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Credit Score Basics

CREDIT SCORE BASICS

Credit scores are required on most mortgage loans…in fact over 90% of all U.S. lenders use FICO credit scores when making lending decisions. The classic FICO credit score is produced from software developed by Fair Isaac Corporation and is available from the three major credit repositories. (Experian, Equifax and TransUnion). Each repository or credit bureaus captures, updates and stores credit histories on most U.S. consumers. Each repository brands their FICO score under a different name. Experian’s is called Fair Isaac Risk Model V2SM, the Equifax brand is called Beacon and TransUnion uses FICO Risk Score.

To a lender, your FICO credit score equals the risk of doing your loan. The lower the score, the higher the risk of default. The higher the score, the lower the risk of default. Credit scoring is a predictive model of how you will or will not make payments on time in the future based on your past habits.

Most mortgage loans require the lender to request FICO credit scores for EACH borrower from EACH of the three major credit repositories when they order what is called a three in-file merged credit report. If the borrower’s credit file includes complete and accurate information to calculate the credit scores, the lender does not need to further evaluate the borrower’s creditworthiness. The development of the FICO score has greatly streamlined the credit evaluation process as it has been updated over the past 25 years. Likewise, it means that credit is evaluated the same across all borrowers, reducing bias and discrimination.

In most cases, the lender must use the lowest middle score of the all of the borrowers on the loan file. If all of the bureaus use the same model, why would a lender have to pull from each bureau and take the lowest middle score of all borrowers?

1. Credit date varies at each credit repository. Some creditors report to only one or two of the repositories as this is their choice.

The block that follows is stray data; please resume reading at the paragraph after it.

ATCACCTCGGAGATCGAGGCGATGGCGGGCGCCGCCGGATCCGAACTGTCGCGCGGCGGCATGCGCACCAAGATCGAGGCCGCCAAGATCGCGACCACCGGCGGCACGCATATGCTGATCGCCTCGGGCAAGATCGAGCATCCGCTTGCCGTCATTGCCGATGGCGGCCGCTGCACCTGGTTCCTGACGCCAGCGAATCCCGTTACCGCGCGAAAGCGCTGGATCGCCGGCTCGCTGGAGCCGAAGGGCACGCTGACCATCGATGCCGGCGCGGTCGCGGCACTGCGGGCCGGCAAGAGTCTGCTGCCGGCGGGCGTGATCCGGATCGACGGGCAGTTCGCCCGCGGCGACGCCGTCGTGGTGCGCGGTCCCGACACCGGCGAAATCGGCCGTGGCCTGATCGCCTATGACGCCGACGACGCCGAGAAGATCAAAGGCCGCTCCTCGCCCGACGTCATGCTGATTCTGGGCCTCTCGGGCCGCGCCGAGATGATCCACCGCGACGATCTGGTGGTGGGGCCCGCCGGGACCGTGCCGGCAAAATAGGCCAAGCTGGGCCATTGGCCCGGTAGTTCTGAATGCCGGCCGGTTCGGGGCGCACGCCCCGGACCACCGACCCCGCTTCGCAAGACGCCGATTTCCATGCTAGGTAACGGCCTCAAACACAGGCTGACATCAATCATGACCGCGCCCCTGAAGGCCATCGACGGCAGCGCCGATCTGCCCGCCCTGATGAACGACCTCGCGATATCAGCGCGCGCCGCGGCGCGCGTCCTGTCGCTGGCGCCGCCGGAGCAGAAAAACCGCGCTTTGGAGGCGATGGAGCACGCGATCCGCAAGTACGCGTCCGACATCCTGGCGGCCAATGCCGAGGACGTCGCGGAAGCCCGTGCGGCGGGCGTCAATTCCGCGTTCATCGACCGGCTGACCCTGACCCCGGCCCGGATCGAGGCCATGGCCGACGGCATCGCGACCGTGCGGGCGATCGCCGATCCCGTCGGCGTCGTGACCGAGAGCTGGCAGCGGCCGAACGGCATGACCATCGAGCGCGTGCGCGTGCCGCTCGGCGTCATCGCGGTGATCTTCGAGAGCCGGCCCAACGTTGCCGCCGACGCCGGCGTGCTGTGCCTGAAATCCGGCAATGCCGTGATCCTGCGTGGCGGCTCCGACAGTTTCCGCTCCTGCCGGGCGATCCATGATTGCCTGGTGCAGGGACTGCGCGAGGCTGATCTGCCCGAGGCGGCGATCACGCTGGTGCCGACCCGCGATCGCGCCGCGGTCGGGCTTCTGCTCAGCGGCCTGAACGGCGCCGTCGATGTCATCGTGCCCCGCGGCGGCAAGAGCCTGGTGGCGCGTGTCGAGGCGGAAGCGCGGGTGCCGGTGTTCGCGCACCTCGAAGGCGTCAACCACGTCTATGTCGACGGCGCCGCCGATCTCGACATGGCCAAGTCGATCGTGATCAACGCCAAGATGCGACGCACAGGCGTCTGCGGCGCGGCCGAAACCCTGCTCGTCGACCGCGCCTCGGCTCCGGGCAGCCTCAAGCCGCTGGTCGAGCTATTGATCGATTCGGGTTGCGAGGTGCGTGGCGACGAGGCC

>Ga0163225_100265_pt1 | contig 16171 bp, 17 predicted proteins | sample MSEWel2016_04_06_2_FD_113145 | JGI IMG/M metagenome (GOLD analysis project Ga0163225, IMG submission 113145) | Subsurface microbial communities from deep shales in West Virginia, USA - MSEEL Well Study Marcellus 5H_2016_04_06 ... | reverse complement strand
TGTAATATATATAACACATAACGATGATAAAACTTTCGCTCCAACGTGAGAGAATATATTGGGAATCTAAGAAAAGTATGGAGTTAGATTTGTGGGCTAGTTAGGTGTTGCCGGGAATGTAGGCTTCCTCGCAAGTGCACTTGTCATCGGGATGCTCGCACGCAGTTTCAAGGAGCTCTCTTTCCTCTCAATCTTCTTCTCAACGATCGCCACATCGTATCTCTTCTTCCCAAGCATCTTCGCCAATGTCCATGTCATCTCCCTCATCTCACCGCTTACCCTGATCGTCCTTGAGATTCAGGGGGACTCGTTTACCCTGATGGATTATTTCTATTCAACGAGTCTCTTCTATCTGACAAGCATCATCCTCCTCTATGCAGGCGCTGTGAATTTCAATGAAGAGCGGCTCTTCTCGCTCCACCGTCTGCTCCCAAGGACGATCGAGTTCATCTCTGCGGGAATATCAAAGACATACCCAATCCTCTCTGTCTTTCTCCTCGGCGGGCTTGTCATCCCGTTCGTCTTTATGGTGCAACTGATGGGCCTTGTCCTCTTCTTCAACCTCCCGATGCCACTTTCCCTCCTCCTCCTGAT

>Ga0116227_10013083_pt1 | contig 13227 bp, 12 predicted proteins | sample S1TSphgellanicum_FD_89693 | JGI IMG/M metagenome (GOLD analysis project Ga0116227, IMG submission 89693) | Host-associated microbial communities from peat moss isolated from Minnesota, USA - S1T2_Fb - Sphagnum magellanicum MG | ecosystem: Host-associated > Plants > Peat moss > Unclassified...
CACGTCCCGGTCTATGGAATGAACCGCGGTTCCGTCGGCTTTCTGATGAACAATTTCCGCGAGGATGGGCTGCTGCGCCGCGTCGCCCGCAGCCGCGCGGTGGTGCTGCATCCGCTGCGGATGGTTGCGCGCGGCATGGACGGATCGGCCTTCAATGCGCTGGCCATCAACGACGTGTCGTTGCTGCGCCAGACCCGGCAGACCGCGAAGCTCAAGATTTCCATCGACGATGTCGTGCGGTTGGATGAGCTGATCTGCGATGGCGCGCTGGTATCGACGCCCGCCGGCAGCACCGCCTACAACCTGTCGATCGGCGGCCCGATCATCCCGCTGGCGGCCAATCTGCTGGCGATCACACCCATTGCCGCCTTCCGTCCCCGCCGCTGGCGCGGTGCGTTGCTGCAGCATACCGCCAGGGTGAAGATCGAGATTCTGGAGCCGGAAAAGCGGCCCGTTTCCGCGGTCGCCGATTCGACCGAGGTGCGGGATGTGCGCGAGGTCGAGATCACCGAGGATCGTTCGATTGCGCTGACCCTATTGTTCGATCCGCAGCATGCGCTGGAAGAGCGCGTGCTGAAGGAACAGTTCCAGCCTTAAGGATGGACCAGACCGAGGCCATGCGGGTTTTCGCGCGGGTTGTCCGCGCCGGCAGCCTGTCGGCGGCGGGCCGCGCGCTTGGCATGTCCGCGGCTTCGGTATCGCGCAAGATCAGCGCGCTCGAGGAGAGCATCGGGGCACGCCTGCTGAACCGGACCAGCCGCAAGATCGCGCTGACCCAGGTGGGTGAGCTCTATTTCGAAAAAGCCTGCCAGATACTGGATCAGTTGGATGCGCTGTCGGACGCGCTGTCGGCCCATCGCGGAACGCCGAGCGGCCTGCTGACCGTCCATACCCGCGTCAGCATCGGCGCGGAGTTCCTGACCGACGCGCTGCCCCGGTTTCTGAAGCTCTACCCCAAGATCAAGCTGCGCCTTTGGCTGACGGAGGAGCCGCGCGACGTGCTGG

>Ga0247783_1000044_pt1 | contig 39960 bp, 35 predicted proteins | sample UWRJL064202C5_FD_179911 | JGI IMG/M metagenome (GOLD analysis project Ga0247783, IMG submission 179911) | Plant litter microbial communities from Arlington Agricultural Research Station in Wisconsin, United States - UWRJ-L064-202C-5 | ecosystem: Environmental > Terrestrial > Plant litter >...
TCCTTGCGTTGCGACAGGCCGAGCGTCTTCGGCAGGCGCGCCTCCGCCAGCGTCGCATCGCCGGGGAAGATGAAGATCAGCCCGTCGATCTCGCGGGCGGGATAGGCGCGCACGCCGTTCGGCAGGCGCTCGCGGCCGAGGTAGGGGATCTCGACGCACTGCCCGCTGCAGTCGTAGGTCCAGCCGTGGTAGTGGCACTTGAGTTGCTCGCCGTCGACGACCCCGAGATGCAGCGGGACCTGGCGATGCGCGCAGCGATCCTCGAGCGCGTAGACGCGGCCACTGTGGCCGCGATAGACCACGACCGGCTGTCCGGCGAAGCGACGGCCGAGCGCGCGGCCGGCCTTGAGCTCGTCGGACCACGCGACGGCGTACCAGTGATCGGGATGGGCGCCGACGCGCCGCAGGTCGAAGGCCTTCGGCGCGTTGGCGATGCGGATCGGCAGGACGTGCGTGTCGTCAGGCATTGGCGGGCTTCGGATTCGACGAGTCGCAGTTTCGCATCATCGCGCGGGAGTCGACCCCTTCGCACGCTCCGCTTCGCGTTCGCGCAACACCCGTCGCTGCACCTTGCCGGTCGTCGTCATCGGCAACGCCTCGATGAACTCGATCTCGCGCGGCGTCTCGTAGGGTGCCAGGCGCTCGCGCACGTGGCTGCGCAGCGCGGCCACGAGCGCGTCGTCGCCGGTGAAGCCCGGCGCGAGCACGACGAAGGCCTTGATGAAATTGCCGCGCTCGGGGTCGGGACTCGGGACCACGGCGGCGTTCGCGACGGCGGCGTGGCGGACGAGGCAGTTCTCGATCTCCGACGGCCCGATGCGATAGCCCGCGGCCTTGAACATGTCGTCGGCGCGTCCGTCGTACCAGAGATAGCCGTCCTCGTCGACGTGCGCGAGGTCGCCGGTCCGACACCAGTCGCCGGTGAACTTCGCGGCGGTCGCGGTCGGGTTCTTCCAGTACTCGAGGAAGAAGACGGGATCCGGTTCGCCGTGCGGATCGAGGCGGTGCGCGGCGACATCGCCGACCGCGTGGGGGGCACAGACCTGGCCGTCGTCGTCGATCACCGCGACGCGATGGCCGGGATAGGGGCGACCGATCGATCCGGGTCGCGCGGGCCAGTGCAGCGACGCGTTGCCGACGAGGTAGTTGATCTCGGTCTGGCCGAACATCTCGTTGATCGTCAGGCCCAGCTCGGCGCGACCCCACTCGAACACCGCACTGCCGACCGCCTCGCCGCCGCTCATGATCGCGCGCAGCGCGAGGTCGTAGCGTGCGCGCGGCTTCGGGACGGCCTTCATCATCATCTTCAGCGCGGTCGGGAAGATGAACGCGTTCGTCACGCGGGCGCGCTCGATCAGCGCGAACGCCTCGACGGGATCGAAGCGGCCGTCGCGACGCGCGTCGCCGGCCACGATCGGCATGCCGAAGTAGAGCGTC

2. Creditors may report at different times to different repositories, thus one will have more up-to-date information.
3. Each repository uses the same FICO scoring model but there are variations on how each repository sees the 30-40 score factors that affect your credit score differently. For example, the score factor “too many revolving balances” could carry a weight of 10 points with one bureau but 13 points at a different bureau.

FICO credit scores range from 300-850. Remember the higher the better. Most Conventional loans require a minimum of a 620 FICO score. FHA loans have more flexibility and allow FICO scores down to 580 to qualify for the 3.5% down payment. Lenders may or may not have “overlays” where they have decided they don’t want to take the risk of going that low.

WHY DOES MY CREDIT SCORE MATTER IF I AM ABOVE THE MINIMUM?

The higher your credit score, the more confidence the lender has you will pay back the mortgage loan they are giving you. They are taking less risk and therefore will give you lower interest rates. Below is a table from Oct 2016 that defines the average APR based upon credit scores.
FICO SCORE APR

760-850 3.179%
700-759 3.401%
680-699 3.578%
660-679 3.792%
640-659 4.222%
620-639 4.768%

As you would expect, a small increase in the interest rate, even tenths of a percent, can increase interest payments over time by thousands of dollars. Assuming you are seeking a $300,000 loan amount: The difference between monthly payments at 760 FICO vs 639 FICO is approximately $273. Over 30 years (360 payments), that amounts to $98,280 dollars!!!

Managing your credit score is one of the most important things you will do to create wealth!

WHAT GOES INTO YOUR FICO CREDIT SCORE?

Although there are many different pieces of credit data on your credit report that are used in scoring…there are 5 key ingredients or categories that your FICO scores consider

How Your Credit Score is Calculated?

Payment History Outstanding Balances Length of Credit History